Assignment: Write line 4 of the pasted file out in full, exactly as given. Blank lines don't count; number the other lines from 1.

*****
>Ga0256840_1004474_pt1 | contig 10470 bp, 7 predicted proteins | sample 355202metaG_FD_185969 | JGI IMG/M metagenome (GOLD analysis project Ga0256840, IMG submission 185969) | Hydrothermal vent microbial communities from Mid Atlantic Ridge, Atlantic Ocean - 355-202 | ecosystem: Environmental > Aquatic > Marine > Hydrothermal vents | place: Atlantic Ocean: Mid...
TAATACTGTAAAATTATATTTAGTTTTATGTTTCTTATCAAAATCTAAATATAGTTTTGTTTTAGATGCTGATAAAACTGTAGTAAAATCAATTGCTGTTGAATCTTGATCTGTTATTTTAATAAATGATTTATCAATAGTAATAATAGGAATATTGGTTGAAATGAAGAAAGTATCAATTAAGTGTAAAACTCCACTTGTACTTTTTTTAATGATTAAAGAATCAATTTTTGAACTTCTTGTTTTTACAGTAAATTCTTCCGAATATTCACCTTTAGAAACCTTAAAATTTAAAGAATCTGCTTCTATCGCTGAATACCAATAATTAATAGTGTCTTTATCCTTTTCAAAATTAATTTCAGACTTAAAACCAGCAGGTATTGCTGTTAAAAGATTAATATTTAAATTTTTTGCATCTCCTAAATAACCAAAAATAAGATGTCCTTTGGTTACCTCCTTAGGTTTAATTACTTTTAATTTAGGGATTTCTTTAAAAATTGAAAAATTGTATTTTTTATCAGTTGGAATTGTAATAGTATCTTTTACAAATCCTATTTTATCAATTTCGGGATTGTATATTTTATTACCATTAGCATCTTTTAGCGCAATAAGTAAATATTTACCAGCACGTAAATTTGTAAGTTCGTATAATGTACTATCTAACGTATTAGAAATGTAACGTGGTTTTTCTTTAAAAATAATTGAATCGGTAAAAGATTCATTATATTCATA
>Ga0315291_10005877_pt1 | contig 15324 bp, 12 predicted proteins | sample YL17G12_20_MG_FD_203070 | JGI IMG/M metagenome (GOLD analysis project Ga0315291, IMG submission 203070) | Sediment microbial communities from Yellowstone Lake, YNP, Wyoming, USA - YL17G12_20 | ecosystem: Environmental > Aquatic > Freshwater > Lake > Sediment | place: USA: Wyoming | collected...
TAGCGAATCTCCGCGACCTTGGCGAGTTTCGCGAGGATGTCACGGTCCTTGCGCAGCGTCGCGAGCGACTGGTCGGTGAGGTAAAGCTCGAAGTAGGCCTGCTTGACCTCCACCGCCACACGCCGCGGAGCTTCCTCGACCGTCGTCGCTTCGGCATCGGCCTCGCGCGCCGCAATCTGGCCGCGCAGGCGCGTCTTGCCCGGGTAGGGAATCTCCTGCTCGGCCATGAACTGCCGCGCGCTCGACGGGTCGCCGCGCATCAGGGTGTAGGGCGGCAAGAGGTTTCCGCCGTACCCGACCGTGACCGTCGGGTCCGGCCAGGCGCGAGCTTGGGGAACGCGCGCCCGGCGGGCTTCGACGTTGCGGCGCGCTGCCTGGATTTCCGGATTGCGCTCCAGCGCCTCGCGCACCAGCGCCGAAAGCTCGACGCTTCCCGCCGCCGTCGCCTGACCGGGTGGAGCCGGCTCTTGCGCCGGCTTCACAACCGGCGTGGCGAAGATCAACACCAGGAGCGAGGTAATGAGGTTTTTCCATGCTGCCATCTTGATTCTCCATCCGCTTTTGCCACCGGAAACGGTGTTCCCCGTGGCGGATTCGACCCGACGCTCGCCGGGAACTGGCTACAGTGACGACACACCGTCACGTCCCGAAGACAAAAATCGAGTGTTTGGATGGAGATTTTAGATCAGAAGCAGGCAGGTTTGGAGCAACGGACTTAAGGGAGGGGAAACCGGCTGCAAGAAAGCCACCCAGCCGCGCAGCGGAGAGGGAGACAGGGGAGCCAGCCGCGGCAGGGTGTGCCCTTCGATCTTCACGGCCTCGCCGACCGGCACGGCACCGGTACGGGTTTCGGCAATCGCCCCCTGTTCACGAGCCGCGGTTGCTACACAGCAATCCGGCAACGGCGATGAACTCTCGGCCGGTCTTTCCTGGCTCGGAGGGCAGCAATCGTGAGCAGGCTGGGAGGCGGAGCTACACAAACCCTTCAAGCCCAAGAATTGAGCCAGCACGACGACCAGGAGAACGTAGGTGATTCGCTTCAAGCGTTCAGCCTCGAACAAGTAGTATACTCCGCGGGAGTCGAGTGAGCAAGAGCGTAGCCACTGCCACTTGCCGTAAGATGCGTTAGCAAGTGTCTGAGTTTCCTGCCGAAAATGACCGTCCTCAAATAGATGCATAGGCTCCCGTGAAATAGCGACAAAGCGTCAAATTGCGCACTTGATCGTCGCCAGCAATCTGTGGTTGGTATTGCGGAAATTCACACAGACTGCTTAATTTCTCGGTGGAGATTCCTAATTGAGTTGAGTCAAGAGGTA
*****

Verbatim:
TAGCGAATCTCCGCGACCTTGGCGAGTTTCGCGAGGATGTCACGGTCCTTGCGCAGCGTCGCGAGCGACTGGTCGGTGAGGTAAAGCTCGAAGTAGGCCTGCTTGACCTCCACCGCCACACGCCGCGGAGCTTCCTCGACCGTCGTCGCTTCGGCATCGGCCTCGCGCGCCGCAATCTGGCCGCGCAGGCGCGTCTTGCCCGGGTAGGGAATCTCCTGCTCGGCCATGAACTGCCGCGCGCTCGACGGGTCGCCGCGCATCAGGGTGTAGGGCGGCAAGAGGTTTCCGCCGTACCCGACCGTGACCGTCGGGTCCGGCCAGGCGCGAGCTTGGGGAACGCGCGCCCGGCGGGCTTCGACGTTGCGGCGCGCTGCCTGGATTTCCGGATTGCGCTCCAGCGCCTCGCGCACCAGCGCCGAAAGCTCGACGCTTCCCGCCGCCGTCGCCTGACCGGGTGGAGCCGGCTCTTGCGCCGGCTTCACAACCGGCGTGGCGAAGATCAACACCAGGAGCGAGGTAATGAGGTTTTTCCATGCTGCCATCTTGATTCTCCATCCGCTTTTGCCACCGGAAACGGTGTTCCCCGTGGCGGATTCGACCCGACGCTCGCCGGGAACTGGCTACAGTGACGACACACCGTCACGTCCCGAAGACAAAAATCGAGTGTTTGGATGGAGATTTTAGATCAGAAGCAGGCAGGTTTGGAGCAACGGACTTAAGGGAGGGGAAACCGGCTGCAAGAAAGCCACCCAGCCGCGCAGCGGAGAGGGAGACAGGGGAGCCAGCCGCGGCAGGGTGTGCCCTTCGATCTTCACGGCCTCGCCGACCGGCACGGCACCGGTACGGGTTTCGGCAATCGCCCCCTGTTCACGAGCCGCGGTTGCTACACAGCAATCCGGCAACGGCGATGAACTCTCGGCCGGTCTTTCCTGGCTCGGAGGGCAGCAATCGTGAGCAGGCTGGGAGGCGGAGCTACACAAACCCTTCAAGCCCAAGAATTGAGCCAGCACGACGACCAGGAGAACGTAGGTGATTCGCTTCAAGCGTTCAGCCTCGAACAAGTAGTATACTCCGCGGGAGTCGAGTGAGCAAGAGCGTAGCCACTGCCACTTGCCGTAAGATGCGTTAGCAAGTGTCTGAGTTTCCTGCCGAAAATGACCGTCCTCAAATAGATGCATAGGCTCCCGTGAAATAGCGACAAAGCGTCAAATTGCGCACTTGATCGTCGCCAGCAATCTGTGGTTGGTATTGCGGAAATTCACACAGACTGCTTAATTTCTCGGTGGAGATTCCTAATTGAGTTGAGTCAAGAGGTA